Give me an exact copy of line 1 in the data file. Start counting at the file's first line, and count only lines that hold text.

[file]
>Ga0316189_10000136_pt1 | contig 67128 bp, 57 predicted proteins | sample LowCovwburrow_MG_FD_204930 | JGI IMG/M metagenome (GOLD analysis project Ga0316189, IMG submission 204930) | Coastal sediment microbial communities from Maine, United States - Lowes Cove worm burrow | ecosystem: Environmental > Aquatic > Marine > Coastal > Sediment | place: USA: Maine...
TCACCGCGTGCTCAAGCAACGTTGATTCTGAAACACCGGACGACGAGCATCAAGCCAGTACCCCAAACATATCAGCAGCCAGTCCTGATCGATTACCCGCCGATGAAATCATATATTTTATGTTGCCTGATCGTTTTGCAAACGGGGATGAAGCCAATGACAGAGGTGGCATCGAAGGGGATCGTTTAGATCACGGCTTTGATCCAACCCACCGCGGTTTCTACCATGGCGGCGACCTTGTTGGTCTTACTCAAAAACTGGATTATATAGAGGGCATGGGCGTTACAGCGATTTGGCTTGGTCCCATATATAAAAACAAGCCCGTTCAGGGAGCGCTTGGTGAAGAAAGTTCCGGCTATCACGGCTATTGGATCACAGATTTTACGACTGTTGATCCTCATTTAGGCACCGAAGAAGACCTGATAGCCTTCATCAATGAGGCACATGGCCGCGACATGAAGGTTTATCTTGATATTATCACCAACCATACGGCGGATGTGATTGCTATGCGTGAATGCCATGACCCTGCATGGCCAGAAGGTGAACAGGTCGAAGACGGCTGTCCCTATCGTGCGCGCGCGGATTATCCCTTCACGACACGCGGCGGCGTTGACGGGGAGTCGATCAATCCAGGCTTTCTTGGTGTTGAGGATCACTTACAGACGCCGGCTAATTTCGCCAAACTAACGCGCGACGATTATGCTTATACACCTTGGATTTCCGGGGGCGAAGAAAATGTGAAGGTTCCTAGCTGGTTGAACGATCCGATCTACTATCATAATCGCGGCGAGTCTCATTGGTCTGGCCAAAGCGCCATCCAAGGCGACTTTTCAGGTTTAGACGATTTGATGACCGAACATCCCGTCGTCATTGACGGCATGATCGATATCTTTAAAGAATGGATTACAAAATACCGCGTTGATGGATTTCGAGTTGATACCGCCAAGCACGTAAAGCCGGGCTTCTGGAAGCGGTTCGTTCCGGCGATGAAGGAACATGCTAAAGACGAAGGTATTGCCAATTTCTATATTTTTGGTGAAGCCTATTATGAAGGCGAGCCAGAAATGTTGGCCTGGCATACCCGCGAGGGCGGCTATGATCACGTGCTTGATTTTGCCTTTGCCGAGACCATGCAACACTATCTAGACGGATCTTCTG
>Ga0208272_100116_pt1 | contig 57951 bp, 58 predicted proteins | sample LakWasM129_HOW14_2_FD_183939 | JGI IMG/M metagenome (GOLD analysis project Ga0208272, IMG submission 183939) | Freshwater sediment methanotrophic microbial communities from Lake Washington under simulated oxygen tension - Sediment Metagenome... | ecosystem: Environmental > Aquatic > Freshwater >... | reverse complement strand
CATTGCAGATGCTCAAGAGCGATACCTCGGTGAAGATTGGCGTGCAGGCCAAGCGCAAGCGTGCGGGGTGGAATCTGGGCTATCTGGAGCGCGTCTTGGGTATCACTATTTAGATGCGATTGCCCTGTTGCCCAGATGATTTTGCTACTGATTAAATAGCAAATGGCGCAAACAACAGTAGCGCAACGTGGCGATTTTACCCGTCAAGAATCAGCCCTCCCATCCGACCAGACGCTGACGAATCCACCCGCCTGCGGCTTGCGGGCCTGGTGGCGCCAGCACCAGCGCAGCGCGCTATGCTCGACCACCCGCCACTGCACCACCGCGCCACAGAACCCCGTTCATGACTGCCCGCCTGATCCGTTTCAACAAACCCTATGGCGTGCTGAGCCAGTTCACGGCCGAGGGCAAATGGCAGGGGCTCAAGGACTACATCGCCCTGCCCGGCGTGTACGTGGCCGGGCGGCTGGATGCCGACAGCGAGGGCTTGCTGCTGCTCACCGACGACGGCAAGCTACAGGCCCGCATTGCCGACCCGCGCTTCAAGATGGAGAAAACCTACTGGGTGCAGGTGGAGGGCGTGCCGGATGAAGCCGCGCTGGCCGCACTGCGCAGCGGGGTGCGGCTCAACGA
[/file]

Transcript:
>Ga0316189_10000136_pt1 | contig 67128 bp, 57 predicted proteins | sample LowCovwburrow_MG_FD_204930 | JGI IMG/M metagenome (GOLD analysis project Ga0316189, IMG submission 204930) | Coastal sediment microbial communities from Maine, United States - Lowes Cove worm burrow | ecosystem: Environmental > Aquatic > Marine > Coastal > Sediment | place: USA: Maine...